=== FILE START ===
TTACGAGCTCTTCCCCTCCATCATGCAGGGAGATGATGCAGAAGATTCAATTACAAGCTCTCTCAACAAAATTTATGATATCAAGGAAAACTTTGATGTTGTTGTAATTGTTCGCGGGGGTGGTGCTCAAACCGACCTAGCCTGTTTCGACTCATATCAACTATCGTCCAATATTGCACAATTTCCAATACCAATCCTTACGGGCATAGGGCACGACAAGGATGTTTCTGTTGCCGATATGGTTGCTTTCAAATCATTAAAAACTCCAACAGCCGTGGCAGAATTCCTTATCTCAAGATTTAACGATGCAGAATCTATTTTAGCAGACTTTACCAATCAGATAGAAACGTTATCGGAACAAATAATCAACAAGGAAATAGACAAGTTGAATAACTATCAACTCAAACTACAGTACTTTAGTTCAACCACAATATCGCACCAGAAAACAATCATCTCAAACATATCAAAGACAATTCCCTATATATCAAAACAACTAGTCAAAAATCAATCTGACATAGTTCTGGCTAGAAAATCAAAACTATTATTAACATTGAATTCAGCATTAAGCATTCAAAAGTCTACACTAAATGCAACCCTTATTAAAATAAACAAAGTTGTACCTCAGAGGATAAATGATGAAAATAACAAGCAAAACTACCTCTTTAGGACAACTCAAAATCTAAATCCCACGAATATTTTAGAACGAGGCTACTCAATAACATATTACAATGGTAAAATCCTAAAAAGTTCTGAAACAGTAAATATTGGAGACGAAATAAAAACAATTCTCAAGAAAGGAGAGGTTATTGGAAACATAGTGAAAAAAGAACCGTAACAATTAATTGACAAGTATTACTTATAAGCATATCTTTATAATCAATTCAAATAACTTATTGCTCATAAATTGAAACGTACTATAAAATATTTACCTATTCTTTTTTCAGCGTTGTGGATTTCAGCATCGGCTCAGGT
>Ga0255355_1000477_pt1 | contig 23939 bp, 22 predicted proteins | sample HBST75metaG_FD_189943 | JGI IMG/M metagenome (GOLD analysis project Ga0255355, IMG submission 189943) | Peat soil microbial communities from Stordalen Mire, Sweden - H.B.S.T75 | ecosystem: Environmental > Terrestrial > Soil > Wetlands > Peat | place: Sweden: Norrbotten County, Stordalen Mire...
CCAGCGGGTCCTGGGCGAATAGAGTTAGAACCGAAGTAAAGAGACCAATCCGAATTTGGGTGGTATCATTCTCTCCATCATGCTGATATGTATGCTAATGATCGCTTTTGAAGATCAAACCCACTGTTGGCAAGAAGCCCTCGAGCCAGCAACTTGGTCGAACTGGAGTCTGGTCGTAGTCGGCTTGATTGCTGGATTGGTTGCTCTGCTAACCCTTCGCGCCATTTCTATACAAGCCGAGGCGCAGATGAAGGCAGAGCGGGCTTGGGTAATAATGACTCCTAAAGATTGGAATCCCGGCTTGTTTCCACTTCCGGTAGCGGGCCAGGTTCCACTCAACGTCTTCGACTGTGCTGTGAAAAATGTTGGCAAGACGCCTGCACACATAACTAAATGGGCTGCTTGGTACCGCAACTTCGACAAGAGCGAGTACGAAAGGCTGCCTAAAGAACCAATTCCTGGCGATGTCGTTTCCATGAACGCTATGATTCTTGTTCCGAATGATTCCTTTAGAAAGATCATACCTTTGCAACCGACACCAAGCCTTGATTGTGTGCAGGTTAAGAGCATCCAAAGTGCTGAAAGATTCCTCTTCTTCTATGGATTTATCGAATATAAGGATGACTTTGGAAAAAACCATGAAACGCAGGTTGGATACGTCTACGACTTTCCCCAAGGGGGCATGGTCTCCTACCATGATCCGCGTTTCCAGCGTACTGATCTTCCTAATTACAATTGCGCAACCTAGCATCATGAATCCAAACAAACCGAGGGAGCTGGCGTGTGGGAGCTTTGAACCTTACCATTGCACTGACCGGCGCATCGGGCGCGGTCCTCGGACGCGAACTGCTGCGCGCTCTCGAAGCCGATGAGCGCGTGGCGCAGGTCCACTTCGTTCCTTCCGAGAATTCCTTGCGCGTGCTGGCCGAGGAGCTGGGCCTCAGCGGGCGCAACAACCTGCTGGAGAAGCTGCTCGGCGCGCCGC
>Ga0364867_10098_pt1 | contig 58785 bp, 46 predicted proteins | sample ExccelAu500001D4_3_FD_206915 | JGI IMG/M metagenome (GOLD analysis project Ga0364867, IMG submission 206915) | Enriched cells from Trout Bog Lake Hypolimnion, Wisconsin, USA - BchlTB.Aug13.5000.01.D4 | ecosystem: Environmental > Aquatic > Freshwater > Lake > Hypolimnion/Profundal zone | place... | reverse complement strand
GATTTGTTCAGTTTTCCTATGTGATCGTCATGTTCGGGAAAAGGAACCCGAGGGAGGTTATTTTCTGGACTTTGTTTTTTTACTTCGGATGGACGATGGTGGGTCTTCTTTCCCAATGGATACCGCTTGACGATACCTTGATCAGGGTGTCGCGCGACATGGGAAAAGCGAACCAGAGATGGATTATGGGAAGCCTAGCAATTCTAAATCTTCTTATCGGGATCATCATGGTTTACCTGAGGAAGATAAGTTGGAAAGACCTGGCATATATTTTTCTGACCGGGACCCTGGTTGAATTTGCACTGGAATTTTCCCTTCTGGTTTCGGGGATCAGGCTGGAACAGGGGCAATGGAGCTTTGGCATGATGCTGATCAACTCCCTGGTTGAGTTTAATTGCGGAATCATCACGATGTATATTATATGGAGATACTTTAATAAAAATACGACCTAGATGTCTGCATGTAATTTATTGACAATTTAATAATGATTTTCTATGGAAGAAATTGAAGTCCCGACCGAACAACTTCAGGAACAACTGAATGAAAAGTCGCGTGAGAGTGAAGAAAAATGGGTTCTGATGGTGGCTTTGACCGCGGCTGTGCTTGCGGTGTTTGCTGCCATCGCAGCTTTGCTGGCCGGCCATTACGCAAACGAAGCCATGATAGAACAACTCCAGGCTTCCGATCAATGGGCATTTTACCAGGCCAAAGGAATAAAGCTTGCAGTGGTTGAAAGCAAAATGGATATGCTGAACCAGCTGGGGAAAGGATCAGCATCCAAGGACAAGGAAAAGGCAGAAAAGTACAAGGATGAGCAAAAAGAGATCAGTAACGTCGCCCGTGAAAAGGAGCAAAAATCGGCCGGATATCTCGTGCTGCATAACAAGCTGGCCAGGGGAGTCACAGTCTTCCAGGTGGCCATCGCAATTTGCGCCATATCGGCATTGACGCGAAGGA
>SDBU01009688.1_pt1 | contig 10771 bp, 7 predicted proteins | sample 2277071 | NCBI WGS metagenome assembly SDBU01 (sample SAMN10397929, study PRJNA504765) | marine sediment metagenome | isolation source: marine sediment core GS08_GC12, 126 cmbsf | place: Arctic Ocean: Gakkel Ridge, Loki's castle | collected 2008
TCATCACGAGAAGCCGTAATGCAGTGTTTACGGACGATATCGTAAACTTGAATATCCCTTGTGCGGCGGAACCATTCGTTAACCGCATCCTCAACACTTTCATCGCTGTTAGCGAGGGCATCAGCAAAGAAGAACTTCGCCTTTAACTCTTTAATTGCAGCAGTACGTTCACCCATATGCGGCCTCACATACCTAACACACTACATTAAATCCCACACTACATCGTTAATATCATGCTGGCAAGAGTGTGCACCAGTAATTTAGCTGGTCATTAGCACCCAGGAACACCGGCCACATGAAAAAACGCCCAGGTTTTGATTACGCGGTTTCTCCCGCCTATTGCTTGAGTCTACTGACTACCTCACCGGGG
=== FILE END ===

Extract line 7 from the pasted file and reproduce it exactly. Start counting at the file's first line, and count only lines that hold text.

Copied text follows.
TCATCACGAGAAGCCGTAATGCAGTGTTTACGGACGATATCGTAAACTTGAATATCCCTTGTGCGGCGGAACCATTCGTTAACCGCATCCTCAACACTTTCATCGCTGTTAGCGAGGGCATCAGCAAAGAAGAACTTCGCCTTTAACTCTTTAATTGCAGCAGTACGTTCACCCATATGCGGCCTCACATACCTAACACACTACATTAAATCCCACACTACATCGTTAATATCATGCTGGCAAGAGTGTGCACCAGTAATTTAGCTGGTCATTAGCACCCAGGAACACCGGCCACATGAAAAAACGCCCAGGTTTTGATTACGCGGTTTCTCCCGCCTATTGCTTGAGTCTACTGACTACCTCACCGGGG